About 600 swabs a day taken from patients with acute respiratory illness (ARI) who visited polyclinics and Public Health Preparedness Clinics under the Swab and Send Home programme were tested for Covid-19 from June 8 to 28.
Of these, only the swabs of two patients tested positive for the coronavirus, said the Ministry of Health (MOH) on Tuesday.
Those tested include school staff and students who are at least 13 years old, seniors aged 65 years and above and since June 24, anyone who is at least 45 years old.
MOH added that during this same period, a daily average of 3,600 ARI patients were seen at polyclinics and Public Health Preparedness Clinics across the island.
ARIs affect the sinus, nose, throat or lungs, and may or may not be accompanied by a fever.
This group of infections includes respiratory conditions such as acute upper respiratory tract infection, influenza, pneumonia and acute bronchitis.
However, some of the conditions under this group, such as a sore throat, cough or runny nose, may be due to other underlying non-ARI causes, including acid reflux, allergies or asthma.
Therefore, it is up to the individual doctor to decide based on his clinical judgment whether a patient actually has an ARI or not.
The ministry has been steadily expanding the criteria for patients with such infections to get tested for Covid-19, as part of its efforts to tackle the spread of the illness here.
From June 2, all school staff and students aged 13 and above who had ARI were swabbed for the coronavirus.
From June 24, this was expanded to include anyone aged 45 and older.
As of July 1, anyone aged 13 and above with an ARI will be swabbed after seeing a doctor.
Doctors will assess ARI patients who are younger to see if a test is required, as they may have different clinical considerations from older patients.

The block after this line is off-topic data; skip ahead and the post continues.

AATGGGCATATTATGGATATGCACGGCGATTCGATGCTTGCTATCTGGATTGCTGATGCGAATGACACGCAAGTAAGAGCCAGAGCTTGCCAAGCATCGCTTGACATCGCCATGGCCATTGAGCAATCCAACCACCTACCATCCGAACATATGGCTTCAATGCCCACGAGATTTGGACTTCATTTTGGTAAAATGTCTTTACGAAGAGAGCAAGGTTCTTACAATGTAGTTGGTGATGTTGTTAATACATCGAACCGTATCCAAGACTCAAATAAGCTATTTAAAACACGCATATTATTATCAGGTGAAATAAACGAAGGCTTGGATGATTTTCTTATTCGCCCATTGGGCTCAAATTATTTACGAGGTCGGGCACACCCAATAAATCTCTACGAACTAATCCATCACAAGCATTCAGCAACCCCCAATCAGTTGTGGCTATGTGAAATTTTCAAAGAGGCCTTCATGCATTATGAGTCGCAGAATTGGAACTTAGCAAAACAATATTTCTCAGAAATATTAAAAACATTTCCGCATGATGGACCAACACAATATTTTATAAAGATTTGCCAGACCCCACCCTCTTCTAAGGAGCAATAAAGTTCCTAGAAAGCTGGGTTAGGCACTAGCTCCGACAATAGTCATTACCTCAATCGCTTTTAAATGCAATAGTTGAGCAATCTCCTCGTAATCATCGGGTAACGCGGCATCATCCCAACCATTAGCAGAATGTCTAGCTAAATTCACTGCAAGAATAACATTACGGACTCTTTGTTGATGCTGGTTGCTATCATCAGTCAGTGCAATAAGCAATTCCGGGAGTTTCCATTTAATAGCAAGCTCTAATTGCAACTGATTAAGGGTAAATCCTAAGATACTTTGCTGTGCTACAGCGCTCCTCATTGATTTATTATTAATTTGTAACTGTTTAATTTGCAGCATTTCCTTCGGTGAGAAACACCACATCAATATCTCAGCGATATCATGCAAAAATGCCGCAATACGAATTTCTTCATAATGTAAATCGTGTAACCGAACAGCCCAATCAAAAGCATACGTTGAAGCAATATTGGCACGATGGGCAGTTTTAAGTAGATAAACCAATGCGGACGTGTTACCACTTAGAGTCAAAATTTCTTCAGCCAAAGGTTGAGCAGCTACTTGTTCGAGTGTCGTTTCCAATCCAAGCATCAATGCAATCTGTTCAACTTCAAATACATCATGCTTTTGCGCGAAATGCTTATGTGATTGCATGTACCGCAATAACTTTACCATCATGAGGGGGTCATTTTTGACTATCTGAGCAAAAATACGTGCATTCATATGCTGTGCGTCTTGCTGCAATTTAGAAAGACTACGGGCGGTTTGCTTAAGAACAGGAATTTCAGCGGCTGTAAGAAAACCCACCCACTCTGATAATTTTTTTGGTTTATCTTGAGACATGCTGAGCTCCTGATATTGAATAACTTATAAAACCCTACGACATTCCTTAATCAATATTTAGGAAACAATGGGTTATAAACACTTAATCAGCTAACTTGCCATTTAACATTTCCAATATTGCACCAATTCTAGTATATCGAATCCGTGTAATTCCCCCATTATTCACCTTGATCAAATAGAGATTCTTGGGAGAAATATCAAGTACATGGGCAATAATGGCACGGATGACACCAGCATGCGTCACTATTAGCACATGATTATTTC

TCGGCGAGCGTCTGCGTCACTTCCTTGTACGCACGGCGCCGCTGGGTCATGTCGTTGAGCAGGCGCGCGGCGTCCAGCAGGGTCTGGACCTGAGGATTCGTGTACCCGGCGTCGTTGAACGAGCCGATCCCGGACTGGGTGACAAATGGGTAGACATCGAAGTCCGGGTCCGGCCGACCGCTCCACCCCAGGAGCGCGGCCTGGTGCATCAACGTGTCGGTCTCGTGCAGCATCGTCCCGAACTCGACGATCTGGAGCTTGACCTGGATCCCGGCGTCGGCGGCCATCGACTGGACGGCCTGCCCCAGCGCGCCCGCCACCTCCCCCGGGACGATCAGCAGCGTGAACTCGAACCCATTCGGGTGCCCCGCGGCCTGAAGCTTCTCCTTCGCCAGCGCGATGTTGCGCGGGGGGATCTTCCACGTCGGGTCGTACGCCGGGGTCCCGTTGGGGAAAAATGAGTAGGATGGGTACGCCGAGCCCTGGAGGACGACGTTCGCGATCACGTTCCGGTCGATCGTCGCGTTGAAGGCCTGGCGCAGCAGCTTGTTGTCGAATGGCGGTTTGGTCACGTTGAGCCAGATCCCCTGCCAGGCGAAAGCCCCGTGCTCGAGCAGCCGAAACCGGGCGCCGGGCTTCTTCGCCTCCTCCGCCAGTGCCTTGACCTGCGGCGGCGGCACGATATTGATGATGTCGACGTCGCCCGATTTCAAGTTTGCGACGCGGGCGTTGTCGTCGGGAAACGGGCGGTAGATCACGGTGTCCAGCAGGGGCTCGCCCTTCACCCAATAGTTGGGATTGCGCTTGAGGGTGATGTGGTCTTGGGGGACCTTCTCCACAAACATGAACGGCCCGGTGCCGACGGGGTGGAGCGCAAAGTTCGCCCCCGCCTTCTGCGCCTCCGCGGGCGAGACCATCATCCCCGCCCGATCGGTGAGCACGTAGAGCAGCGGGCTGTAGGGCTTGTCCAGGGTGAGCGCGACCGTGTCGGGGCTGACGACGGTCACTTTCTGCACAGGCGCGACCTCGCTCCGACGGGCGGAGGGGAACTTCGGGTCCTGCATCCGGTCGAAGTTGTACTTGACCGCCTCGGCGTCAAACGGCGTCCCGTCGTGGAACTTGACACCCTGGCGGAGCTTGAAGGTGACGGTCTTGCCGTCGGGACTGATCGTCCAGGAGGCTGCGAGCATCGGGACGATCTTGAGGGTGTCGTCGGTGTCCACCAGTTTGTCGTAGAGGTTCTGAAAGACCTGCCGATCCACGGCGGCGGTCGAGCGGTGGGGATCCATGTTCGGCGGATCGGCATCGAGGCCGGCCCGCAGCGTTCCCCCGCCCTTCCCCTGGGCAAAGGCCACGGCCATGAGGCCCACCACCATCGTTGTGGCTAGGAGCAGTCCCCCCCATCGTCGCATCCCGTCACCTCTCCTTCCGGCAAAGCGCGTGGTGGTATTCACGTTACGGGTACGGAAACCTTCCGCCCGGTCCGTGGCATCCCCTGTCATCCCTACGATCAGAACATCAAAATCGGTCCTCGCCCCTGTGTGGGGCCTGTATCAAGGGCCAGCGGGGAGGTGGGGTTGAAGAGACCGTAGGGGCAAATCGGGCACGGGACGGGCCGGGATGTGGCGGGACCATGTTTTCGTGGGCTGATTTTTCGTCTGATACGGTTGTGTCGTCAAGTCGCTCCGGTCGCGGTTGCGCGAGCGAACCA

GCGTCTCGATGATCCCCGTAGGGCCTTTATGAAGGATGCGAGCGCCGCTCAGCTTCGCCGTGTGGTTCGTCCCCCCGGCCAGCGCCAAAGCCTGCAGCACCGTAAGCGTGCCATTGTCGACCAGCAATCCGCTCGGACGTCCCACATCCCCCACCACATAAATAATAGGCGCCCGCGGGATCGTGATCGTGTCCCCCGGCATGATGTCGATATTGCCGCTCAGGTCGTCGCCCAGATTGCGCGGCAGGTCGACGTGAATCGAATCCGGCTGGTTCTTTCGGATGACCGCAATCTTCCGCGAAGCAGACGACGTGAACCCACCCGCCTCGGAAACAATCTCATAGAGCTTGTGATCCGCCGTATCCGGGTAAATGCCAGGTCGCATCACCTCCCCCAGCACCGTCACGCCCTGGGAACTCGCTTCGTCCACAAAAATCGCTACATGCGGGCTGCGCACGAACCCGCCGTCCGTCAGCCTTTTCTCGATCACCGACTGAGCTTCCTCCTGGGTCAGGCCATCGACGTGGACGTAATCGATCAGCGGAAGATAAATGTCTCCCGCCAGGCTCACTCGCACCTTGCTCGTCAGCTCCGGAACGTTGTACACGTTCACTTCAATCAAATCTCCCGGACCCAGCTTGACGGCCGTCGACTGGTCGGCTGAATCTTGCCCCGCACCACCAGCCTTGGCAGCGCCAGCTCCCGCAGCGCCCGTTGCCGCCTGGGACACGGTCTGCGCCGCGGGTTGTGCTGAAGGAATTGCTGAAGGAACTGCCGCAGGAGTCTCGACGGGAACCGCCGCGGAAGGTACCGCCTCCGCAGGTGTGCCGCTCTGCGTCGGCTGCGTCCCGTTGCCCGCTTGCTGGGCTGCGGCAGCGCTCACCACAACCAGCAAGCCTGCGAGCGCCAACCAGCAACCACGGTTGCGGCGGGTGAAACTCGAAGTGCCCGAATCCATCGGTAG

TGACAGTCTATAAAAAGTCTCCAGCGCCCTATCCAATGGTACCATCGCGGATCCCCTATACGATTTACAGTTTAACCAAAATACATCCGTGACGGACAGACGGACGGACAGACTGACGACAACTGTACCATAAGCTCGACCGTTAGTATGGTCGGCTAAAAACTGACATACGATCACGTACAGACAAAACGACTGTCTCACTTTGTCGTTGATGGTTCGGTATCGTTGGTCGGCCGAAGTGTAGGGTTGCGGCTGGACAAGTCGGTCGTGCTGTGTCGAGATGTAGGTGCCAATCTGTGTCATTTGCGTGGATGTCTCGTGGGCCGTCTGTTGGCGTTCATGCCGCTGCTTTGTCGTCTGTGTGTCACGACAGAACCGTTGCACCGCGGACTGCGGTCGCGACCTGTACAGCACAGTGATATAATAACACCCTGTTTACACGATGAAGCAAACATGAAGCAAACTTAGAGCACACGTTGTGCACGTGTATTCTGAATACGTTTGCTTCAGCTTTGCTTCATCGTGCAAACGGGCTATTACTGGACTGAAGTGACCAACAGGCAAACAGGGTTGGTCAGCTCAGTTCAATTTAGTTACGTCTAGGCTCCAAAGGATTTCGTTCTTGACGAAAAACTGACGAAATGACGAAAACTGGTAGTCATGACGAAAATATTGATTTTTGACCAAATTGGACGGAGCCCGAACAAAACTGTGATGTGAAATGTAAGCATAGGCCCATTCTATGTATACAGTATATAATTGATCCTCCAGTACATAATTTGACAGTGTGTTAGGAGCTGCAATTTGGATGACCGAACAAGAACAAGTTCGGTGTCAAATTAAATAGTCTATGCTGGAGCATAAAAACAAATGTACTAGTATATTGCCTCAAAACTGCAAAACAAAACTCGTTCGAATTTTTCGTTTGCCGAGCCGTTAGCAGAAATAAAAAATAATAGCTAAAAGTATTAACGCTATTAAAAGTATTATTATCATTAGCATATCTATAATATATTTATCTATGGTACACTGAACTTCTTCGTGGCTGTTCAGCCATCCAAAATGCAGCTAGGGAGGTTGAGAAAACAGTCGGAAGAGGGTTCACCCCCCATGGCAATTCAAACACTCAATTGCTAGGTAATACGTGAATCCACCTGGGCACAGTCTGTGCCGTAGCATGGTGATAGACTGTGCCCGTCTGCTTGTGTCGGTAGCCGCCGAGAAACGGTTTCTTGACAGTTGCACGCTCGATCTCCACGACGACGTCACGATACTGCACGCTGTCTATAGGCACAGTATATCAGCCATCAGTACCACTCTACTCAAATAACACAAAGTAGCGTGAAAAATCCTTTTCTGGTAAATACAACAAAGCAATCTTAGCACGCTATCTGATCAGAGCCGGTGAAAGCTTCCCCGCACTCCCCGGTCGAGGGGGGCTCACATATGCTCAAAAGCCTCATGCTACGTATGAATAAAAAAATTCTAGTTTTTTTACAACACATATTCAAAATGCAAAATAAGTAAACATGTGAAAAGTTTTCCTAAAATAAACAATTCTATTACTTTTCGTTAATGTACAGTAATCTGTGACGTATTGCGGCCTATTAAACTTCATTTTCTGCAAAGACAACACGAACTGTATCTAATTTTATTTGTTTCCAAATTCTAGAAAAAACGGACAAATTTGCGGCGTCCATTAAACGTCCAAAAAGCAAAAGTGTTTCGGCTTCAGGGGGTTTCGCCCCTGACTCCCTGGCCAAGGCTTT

Health Minister Gan Kim Yong said at a virtual press conference on Tuesday that expanding the testing criteria allows the authorities to detect infected individuals early and to quickly contain further spread by putting them under quarantine or sending them for treatment.
He added: "With this expansion of testing... we do expect the number (of cases) detected to rise, simply because we are now testing more rigorously, even if there's no change in the underlying community transmission.
"But this will help us set a baseline for us to monitor the landscape (and) the situation better."
Associate Professor Kenneth Mak, MOH's director of medical services who was also at the press conference, said the Government is working to not just expand its testing regime, but also to speed up its response to cases picked up by the regime.
"After we get a positive test, bringing these people quickly out of circulation, disrupting chains of transmission... this is what we're working on," he said.